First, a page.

The dictionary defines neurosis, also called psychoneurosis, as:
?a functional disorder in which feelings of anxiety, obsessive thoughts, compulsive acts, and physical complaints without objective evidence of disease dominate the personality. It can also refer to a relatively mild personality disorder typified by excessive anxiety or indecision and a degree of social or interpersonal maladjustment.
Of course, while that definition applies to humans, it would be equally true for dogs, but the symptoms might not be as easy to recognize. I can?t be sure if a dog has obsessive thoughts, and I?ve never heard a dog voice any physical complaints, but I have known and owned dogs that exhibit anxious behavior, compulsive behavior, indecision, and social maladjustment with people and other dogs. Are they neurotic? Without benefit of having the dog lie on the psychiatrist?s couch to submit to counseling, veterinarians must rely upon physical tests and observations of the dog?s behavior.
If a dog is physically fit, without disease or injury, consistent behavior as described above would necessarily indicate neurosis. Some typically neurotic behaviors observed in dogs are listed in the following:
? Hyperkinetic. Salivates excessively. Has rapid pulse and breathing.
? Responds defensively when exposed to new objects, sounds, touches, movements, or odors.
? Shows anxiety by responding unnecessarily to stimuli that the dog knows is not rewarding and is harmless.
? Does not exhibit normal conditioned reflexes, voluntary or involuntary.
? Exhibits ritualized obsessive-compulsive behavior with no apparent objective.
A veterinarian can conduct simple tests of blood and urine to determine the presence of any chemical imbalances. Such imbalances, coupled with certain behavioral symptoms could support a diagnosis of neurosis. Of course this is all quite scientific, and at best, still results in an educated guess. For practical purposes, however, a dog can be considered neurotic if he exhibits symptoms of a functional nervous disorder as well as abnormal maladaptive behavior.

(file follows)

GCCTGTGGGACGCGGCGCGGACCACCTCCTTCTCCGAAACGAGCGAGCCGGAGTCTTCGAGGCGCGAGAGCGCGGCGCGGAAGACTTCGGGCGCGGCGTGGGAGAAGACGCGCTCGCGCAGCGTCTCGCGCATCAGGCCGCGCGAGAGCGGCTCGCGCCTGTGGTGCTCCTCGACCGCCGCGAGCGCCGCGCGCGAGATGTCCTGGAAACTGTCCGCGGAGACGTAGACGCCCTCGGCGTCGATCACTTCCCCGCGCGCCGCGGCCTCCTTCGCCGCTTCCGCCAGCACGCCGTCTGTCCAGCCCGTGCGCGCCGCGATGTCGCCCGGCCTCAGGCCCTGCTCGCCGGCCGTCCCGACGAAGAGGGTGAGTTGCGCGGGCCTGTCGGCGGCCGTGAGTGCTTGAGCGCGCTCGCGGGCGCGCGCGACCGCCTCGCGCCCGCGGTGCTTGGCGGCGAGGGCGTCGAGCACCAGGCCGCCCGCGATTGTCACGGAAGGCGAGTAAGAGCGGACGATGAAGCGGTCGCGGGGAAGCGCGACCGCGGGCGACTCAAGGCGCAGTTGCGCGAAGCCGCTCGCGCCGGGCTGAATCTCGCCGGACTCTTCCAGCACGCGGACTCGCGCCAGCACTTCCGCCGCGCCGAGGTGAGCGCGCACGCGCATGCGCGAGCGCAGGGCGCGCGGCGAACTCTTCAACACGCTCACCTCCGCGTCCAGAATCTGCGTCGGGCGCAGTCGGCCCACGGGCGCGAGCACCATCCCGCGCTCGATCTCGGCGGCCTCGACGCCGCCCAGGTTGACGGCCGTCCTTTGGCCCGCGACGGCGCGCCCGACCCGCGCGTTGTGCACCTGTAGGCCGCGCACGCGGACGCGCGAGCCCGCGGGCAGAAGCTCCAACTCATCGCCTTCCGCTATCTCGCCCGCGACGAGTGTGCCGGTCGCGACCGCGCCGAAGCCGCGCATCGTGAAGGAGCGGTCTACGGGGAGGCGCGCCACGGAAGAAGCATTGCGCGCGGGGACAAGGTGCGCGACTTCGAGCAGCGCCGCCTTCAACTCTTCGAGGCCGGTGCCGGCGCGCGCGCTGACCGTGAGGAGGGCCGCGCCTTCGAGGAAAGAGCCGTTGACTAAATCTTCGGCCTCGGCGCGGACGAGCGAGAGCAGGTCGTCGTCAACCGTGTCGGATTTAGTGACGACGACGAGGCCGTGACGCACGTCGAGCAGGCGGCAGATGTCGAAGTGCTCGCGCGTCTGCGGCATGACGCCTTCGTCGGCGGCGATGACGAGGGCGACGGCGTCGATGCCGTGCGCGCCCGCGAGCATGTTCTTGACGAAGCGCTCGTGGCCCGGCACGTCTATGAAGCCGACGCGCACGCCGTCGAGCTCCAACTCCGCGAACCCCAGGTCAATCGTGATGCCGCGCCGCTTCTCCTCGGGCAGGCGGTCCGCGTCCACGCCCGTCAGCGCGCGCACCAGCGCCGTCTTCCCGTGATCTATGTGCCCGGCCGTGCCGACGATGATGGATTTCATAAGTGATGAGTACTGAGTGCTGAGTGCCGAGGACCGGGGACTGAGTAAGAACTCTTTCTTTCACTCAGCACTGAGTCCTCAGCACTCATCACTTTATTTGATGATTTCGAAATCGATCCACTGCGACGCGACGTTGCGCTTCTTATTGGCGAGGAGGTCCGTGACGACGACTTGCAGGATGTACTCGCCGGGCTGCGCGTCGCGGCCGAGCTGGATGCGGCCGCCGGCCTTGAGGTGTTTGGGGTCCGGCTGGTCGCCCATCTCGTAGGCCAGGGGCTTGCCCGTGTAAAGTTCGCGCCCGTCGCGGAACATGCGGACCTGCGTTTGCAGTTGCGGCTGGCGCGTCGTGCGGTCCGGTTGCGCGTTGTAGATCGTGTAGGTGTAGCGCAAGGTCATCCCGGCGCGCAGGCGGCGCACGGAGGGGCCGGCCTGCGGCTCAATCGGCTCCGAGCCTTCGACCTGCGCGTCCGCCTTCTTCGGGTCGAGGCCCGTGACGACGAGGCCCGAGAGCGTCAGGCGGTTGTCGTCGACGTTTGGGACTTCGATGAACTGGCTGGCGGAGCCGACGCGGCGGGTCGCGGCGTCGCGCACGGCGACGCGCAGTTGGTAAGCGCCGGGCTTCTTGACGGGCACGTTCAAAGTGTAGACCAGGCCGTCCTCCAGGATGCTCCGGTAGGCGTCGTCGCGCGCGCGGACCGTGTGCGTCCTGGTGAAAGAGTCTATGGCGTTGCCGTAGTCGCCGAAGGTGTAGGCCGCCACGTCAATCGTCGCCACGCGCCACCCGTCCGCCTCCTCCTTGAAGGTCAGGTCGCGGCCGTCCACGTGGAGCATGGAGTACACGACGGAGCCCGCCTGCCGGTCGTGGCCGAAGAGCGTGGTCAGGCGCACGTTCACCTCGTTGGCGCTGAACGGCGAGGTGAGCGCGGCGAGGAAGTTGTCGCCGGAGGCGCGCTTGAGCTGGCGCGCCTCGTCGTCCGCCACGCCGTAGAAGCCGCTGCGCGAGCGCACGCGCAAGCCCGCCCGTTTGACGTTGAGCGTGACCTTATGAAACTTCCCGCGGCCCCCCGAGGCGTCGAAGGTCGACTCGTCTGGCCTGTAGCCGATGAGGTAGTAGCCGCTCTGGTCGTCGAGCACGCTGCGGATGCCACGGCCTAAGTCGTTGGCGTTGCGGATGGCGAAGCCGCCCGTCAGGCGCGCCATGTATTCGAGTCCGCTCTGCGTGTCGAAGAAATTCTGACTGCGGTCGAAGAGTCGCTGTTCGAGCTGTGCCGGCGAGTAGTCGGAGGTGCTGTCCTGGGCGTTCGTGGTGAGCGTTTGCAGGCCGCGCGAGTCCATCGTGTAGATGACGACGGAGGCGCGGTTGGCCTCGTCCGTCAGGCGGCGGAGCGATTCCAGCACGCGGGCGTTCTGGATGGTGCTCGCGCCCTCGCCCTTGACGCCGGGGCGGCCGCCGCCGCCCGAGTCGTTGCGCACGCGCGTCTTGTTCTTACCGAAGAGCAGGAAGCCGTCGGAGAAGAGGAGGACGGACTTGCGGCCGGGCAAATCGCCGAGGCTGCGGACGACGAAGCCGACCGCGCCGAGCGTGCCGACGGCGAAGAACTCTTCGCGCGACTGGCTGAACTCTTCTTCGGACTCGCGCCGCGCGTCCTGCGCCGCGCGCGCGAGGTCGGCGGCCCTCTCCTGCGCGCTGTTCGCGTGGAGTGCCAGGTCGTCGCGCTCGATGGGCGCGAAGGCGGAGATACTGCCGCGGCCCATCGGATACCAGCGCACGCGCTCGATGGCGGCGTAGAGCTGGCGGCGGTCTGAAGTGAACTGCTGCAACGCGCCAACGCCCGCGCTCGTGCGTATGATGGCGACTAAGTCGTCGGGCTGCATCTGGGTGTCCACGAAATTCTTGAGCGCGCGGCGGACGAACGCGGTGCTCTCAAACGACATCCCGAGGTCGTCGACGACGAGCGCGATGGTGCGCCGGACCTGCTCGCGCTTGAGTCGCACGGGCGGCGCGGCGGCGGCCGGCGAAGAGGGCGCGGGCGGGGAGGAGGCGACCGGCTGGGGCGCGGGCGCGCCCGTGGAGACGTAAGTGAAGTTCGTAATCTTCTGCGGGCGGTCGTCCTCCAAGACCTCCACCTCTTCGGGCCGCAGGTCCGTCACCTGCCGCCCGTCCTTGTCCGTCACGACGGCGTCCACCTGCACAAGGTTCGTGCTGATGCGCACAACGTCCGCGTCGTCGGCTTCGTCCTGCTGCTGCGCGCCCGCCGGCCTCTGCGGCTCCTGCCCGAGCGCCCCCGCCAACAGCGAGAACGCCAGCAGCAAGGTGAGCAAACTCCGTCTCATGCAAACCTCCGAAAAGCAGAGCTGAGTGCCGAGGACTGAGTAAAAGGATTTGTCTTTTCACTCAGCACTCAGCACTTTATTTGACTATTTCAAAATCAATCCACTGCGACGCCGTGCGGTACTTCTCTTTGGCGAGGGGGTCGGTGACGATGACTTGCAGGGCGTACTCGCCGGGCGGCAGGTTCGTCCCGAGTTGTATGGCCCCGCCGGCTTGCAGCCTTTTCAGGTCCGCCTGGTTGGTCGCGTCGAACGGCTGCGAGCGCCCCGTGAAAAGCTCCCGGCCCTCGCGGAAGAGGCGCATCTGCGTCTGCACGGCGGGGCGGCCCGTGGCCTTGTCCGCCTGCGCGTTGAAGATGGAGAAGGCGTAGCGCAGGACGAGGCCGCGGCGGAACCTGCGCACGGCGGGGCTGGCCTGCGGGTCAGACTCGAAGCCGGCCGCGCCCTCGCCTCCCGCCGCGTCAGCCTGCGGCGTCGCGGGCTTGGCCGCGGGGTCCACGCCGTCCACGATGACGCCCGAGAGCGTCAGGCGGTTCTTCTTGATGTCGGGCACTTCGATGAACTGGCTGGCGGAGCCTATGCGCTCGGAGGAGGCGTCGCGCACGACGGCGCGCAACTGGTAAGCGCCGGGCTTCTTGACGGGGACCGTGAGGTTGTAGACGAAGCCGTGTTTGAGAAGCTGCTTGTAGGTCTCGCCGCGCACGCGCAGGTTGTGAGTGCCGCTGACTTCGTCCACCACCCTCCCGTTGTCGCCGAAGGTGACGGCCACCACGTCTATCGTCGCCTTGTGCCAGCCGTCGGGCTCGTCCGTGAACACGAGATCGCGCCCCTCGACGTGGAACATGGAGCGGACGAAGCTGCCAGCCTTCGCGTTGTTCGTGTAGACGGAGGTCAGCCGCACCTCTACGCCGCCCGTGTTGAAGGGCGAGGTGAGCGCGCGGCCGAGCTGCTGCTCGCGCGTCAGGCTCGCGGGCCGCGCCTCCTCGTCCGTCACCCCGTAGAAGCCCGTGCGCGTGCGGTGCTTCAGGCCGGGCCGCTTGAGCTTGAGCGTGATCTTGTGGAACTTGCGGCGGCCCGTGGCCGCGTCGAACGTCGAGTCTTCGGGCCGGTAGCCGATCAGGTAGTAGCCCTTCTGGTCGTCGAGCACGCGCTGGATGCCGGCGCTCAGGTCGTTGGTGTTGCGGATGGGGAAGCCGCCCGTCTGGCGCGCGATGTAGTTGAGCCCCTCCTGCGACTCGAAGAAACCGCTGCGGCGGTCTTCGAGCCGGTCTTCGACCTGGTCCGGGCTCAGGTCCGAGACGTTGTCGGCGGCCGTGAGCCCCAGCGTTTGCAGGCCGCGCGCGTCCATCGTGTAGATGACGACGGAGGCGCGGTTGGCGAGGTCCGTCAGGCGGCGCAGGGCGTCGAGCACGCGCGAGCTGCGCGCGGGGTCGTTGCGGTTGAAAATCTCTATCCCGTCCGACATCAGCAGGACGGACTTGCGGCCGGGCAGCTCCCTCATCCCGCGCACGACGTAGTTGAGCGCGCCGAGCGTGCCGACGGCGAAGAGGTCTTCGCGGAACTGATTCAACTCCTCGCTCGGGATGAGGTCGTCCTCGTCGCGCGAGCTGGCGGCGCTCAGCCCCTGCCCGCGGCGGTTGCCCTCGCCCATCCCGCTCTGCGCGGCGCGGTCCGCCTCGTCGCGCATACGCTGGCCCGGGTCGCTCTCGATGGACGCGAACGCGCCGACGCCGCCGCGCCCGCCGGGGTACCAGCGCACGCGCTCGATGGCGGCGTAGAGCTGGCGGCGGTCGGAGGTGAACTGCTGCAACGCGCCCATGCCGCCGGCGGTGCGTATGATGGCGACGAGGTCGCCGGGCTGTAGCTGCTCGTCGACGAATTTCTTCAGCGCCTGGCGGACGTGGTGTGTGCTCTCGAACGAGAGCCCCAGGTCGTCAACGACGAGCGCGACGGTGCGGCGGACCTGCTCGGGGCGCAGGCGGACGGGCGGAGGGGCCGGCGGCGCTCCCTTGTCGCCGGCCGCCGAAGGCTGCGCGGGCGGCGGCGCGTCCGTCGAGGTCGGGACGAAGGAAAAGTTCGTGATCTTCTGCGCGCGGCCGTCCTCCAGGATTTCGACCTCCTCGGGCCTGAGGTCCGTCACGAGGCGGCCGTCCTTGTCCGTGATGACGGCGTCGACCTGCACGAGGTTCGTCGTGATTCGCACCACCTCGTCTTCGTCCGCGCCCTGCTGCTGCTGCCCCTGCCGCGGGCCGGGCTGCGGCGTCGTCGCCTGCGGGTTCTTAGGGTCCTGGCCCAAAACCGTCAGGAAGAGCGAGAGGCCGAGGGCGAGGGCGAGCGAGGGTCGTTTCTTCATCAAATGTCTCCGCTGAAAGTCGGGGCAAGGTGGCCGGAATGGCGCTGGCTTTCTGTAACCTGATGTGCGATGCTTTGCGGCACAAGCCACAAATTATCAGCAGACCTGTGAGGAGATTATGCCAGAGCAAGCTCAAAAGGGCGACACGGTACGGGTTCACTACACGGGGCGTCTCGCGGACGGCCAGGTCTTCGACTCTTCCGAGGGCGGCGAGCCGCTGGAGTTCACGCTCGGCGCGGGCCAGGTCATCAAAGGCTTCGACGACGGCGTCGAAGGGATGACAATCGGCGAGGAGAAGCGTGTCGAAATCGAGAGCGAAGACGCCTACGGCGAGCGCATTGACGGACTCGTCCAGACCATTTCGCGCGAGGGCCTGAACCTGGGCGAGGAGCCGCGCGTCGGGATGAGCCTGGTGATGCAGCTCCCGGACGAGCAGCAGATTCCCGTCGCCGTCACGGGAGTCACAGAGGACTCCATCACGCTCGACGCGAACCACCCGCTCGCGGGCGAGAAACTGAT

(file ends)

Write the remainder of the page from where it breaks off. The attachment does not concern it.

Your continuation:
The chemical imbalances can be treated with appropriate medications. The anxiety can also be ameliorated with drugs. Major improvements to the dog?s quality of life, however, might be better developed with environmental changes in the dog?s daily routine.
? Make every effort to properly socialize the dog with other humans and other dogs. Trips to a local dog park or walking an urban trail with other dog walkers can be a great tool for socialization.
? Crate the dog when you are away for a time. Many dogs become anxious when home alone, and feel secure and comfortable in a familiar crate with water and a few of their favorite toys.
? Be sure that all training involves gentle instruction with positive reinforcement rather than punishment.
Dogs that have no physical problems that would cause behaviors mimicking neuroses, may well suffer from some form of neurosis. Dog with neuroses seek affection, security, and companionship as do all other dogs; however, it takes a little more concerted effort to provide them with those comforts.
With care and training directed toward reconditioning the dog to overcome his neurotic fears and compulsions, both you and your dog can enjoy a long, close, and happy relationship.
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